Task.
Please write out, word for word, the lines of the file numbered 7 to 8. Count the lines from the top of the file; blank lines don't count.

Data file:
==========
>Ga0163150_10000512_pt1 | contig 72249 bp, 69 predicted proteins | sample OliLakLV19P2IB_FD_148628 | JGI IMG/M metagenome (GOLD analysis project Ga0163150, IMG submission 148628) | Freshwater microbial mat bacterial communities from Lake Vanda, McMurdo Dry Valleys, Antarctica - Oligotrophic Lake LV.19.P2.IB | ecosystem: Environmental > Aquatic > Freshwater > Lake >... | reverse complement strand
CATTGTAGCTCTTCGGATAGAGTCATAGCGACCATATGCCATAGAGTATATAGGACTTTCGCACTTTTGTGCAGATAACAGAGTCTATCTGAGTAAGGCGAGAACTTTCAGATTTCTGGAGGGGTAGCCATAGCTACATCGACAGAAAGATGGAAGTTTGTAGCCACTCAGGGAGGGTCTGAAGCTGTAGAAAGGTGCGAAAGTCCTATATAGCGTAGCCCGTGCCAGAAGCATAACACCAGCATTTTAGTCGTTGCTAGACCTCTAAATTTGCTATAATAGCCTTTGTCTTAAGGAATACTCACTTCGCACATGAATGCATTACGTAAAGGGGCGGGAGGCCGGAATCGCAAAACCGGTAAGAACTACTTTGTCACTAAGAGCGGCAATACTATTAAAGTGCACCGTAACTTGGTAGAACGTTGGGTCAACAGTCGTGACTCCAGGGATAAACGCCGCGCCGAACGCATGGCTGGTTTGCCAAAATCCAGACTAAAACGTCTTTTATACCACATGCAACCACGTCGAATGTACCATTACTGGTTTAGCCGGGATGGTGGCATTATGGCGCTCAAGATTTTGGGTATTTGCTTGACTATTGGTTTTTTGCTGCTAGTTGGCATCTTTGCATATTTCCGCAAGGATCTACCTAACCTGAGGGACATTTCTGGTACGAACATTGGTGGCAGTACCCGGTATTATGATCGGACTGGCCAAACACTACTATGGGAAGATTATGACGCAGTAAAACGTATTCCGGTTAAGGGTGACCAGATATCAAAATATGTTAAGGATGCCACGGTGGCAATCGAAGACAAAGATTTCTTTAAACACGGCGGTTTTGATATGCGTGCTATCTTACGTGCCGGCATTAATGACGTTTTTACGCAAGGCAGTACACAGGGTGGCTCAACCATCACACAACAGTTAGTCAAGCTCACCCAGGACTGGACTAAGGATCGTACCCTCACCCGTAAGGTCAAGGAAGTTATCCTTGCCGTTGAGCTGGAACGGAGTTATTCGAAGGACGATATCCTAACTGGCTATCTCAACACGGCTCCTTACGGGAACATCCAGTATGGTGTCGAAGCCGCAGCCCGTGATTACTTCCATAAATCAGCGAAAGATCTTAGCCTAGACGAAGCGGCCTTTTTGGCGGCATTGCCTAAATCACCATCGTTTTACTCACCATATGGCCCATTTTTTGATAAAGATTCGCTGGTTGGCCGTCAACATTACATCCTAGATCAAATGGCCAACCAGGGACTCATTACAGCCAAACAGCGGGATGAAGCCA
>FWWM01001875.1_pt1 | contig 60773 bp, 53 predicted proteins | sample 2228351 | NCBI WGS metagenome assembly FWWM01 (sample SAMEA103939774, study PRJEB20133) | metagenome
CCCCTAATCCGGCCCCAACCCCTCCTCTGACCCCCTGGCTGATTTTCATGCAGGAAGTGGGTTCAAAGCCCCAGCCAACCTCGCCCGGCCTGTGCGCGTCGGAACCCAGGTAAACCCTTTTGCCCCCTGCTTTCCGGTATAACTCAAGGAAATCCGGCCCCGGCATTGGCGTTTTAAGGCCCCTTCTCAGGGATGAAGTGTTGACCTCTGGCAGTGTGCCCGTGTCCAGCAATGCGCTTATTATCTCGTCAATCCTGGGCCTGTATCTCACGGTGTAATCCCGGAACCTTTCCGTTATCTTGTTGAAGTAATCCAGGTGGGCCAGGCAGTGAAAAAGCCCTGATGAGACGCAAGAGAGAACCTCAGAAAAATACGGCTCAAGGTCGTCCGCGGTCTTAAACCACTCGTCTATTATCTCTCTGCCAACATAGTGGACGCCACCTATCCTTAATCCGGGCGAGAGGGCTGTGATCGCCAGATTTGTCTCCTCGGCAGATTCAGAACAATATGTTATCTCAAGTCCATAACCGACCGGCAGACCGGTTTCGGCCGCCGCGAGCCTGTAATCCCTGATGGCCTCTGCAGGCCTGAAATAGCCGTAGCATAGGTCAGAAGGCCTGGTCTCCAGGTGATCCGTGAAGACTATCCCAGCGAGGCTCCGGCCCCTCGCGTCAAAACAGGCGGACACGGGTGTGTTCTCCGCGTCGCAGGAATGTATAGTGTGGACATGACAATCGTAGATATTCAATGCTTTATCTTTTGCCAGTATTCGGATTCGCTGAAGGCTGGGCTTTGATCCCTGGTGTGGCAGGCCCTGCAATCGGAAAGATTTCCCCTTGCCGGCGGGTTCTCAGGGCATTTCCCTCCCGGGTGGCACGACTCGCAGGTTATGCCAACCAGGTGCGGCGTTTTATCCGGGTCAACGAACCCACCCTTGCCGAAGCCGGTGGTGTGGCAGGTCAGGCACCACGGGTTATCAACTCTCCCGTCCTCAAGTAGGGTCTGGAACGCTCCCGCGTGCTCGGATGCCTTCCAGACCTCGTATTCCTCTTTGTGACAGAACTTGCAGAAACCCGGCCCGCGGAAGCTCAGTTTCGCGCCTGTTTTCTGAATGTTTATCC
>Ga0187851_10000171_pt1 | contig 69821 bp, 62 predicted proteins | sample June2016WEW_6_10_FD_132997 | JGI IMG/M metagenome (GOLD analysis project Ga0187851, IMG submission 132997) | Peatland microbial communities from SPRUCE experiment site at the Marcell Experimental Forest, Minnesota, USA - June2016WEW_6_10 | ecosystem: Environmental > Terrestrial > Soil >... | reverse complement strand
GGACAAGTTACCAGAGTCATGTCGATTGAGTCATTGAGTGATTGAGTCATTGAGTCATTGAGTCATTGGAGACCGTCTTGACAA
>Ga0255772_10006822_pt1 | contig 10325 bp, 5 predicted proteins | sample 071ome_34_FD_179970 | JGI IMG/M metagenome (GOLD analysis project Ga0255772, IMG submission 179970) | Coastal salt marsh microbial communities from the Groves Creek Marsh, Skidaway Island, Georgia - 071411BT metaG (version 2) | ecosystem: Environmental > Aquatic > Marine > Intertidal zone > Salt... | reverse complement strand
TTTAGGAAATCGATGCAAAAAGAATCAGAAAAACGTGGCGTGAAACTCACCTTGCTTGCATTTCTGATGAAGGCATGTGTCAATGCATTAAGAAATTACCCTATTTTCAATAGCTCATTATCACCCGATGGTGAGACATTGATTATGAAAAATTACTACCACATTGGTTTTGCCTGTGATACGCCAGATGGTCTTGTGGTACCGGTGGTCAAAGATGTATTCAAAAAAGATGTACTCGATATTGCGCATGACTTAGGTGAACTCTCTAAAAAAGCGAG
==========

>Ga0255772_10006822_pt1 | contig 10325 bp, 5 predicted proteins | sample 071ome_34_FD_179970 | JGI IMG/M metagenome (GOLD analysis project Ga0255772, IMG submission 179970) | Coastal salt marsh microbial communities from the Groves Creek Marsh, Skidaway Island, Georgia - 071411BT metaG (version 2) | ecosystem: Environmental > Aquatic > Marine > Intertidal zone > Salt... | reverse complement strand
TTTAGGAAATCGATGCAAAAAGAATCAGAAAAACGTGGCGTGAAACTCACCTTGCTTGCATTTCTGATGAAGGCATGTGTCAATGCATTAAGAAATTACCCTATTTTCAATAGCTCATTATCACCCGATGGTGAGACATTGATTATGAAAAATTACTACCACATTGGTTTTGCCTGTGATACGCCAGATGGTCTTGTGGTACCGGTGGTCAAAGATGTATTCAAAAAAGATGTACTCGATATTGCGCATGACTTAGGTGAACTCTCTAAAAAAGCGAG